Technology and mental health: the way forwards
07 December 2020
The impact of technology on our mental health has been widely discussed and debated over the past decade, ever since our omnipresent smartphones made us instantly connected to, and accessible by, others 24/7.
These conversations have increased in prevalence and intensity in the media in recent years, particularly with regards to young people; recent research found that adolescents who spend an increased amount of time in front of digital screens are more likely to exhibit symptoms of depression. Up to 1 in 10 children are impacted with mental health challenges.
Right now, with the social distancing measures put in place to combat the spread of Coronavirus meant that UK adults were spending an average of a quarter of their waking day online, with increased screen time potentially a negative factor during a period of time that’s had a major impact on the UK’s mental health.
So whether it’s reports linking smartphone addiction to anxiety, or Government recommendations stating that social media companies have a duty of care to protect young people’s health, it can be hard to find positive news stories about technology’s link to wellbeing. Yet there are always two sides to every coin, and there have been a number of highly useful digital innovations that are making a positive difference.
Valuable online mental health resources
Prolonged exposure to technology can, of course, have a negative impact: you can have too much of anything. Yet it’s importance to also consider the ease with which people can turn to the internet for mental health support and resources.
A survey of more than 2,000 UK employees, carried out recently, found that 72% of workers had used or would use online counselling services or helplines, which provide the opportunity to seek help in private and at a comfortable, individual pace.
Leading mental health charities such as The Charlie Waller Trust now offer a plethora of online resources and support to those in need via their digital channels, while online support services like Kooth, a mental health and wellbeing platform for children and young people, allows instant access to trained counsellors. In fact, this initiative, which is anonymous and free to use, has witnessed an incredible need for its service with more than 4,000 log-ins per day.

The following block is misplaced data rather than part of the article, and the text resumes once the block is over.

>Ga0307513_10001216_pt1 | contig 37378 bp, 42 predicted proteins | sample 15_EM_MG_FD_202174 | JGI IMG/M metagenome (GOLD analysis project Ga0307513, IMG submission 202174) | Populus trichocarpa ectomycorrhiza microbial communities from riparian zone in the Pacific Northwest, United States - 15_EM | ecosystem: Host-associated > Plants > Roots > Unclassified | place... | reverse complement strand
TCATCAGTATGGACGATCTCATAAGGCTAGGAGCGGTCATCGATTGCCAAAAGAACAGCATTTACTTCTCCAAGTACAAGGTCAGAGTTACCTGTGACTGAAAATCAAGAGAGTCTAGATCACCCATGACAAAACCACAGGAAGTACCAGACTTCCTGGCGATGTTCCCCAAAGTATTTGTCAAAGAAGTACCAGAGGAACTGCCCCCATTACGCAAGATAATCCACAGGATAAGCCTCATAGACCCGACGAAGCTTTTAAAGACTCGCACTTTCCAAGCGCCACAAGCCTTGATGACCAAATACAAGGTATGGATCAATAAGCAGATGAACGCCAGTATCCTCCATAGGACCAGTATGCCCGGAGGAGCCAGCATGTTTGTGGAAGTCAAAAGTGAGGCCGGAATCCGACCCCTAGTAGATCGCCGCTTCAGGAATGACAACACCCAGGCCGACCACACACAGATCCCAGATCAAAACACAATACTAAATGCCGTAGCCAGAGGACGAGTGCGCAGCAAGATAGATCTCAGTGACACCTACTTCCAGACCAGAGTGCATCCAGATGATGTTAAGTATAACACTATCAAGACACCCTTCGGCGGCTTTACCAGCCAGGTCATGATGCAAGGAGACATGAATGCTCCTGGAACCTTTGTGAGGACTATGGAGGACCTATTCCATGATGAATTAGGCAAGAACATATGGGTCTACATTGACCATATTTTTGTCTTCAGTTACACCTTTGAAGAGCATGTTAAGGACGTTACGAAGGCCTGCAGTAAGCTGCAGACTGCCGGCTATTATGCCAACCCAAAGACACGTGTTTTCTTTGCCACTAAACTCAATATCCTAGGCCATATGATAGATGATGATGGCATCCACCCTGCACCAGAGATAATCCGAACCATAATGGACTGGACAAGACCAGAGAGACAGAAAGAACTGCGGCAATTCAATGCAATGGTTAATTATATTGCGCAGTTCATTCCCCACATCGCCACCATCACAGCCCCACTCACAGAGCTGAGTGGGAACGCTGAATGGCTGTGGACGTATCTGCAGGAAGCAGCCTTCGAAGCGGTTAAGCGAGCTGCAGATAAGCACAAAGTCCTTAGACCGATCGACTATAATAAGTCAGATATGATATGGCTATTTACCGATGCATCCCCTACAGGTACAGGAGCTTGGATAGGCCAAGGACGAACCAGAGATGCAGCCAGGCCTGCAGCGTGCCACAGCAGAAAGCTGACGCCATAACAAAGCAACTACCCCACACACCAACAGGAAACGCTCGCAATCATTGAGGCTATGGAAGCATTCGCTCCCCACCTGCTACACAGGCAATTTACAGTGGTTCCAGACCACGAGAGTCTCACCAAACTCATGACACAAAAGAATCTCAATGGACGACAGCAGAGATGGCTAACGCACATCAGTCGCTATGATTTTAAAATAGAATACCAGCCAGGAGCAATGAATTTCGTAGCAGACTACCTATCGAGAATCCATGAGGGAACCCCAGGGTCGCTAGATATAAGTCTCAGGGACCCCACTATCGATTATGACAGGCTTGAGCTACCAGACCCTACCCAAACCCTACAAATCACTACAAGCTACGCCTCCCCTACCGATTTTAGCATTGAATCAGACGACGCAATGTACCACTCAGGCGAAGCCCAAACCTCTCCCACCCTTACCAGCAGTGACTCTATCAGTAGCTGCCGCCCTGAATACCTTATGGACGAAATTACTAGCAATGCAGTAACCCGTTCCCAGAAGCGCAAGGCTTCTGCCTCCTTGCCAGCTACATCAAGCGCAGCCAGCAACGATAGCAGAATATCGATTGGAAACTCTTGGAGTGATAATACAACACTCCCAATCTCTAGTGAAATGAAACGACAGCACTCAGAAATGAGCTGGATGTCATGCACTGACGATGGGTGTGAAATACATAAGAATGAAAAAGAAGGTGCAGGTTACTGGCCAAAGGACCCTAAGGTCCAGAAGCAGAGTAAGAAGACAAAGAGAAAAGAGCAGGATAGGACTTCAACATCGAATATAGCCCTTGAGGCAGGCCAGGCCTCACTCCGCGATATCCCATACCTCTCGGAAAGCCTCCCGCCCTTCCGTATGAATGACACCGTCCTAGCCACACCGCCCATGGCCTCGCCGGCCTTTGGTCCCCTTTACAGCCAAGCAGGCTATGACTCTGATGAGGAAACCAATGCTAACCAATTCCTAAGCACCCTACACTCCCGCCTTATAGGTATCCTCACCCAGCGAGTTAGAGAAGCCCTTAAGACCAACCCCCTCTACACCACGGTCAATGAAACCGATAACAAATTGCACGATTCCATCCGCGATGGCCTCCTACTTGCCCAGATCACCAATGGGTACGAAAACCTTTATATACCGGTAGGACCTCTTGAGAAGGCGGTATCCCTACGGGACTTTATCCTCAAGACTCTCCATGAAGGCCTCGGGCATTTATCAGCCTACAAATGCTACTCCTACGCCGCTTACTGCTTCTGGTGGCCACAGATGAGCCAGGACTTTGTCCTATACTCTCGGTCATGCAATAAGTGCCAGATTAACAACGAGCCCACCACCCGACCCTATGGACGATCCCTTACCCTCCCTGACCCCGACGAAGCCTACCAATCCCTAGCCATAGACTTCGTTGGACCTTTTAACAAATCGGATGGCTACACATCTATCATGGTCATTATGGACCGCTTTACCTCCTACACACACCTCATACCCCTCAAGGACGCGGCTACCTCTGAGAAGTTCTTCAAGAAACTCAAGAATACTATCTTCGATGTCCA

ORCHA: Unlocking the power of ‘digital health’
There are numerous apps now available in the global marketplace designed to help users learn new thinking or coping skills - Calm and HeadSpace are two of the market leaders in the mental wellbeing app space that’ve risen in popularity during the lockdown months. And new comers such as Samten are offering free access to key workers at the NHS, and children in this time of need and into the future.
Although the success of these apps will vary from person-to-person, when used alongside ‘traditional’ medical appointments and support pathways they can serve as useful aids to help map emotions or learn how best to manage mental health warning signs and the symptoms of depression and anxiety.
Some of the best apps are those which have been approved by leading health organisation ORCHA. This was set up to scour the marketplace for technological developments which can be safely used within clinical settings. Mental health charity Mind also lists a wide range of apps, and runs its own online community of connection and shared experiences, Side by Side. While social media companies remain under pressure to take responsibility for harmful content, chat rooms like this go some way to providing a viable and trusted alternative, when it’s needed most.
Being mindful with tech
Unsurprisingly, there’s serious money to be made in mindfulness apps, especially as the coronavirus mental health crisis continues to take its toll. While the concept of using smartphones to improve mental health may seem contradictory, these powerful gadgets, when used intentionally and with purpose, can be a powerful force for good.
The rise of wearable gadgets also presents a host of mental health possibilities; in recent years scientists have been working on inventions to identify suicidal inclinations, panic attacks and depressive episodes before they come to a head. Mindstrong demonstrates how this can be achieved in practice: the technology company examines smartphone swipes and taps to measure cognitive control, processing speed and emotion and identify changes in a person’s mental health. By tapping into our habits, scientists are approaching mental health in a new way.
Psychologists are also taking important steps towards treating traumas and paranoias with the help of virtual reality; this highly immersive technology is being used to help treat military personnel come to terms with PTSD in both the US and on this side of the Atlantic, while trials at the University of Central Florida have shown that using VR to expose combat veterans to scenes which trigger memories can help to overcome trauma. In the UK, virtual reality therapy is increasingly being considered as a viable method to treat people with a range of phobias, such as a fear of heights.
Where do you stand on the debate?
Wellbeing and technology is a growing area of debate, and the conversation is only going to continue now that more of us are considering our mental health than ever before.
Undoubtedly there is more work to be done to strike a healthy balance with our devices, but don’t get too caught up by the negative news headlines: dig a little deeper and it’s clear to see that technology has a very positive and powerful role to play when it comes to managing and supporting good mental health.
You and your organisation can make a difference by using technology in the right way - and you can begin today. Wondering how? Speak to our Chief Wondermaker and explore the possibilities.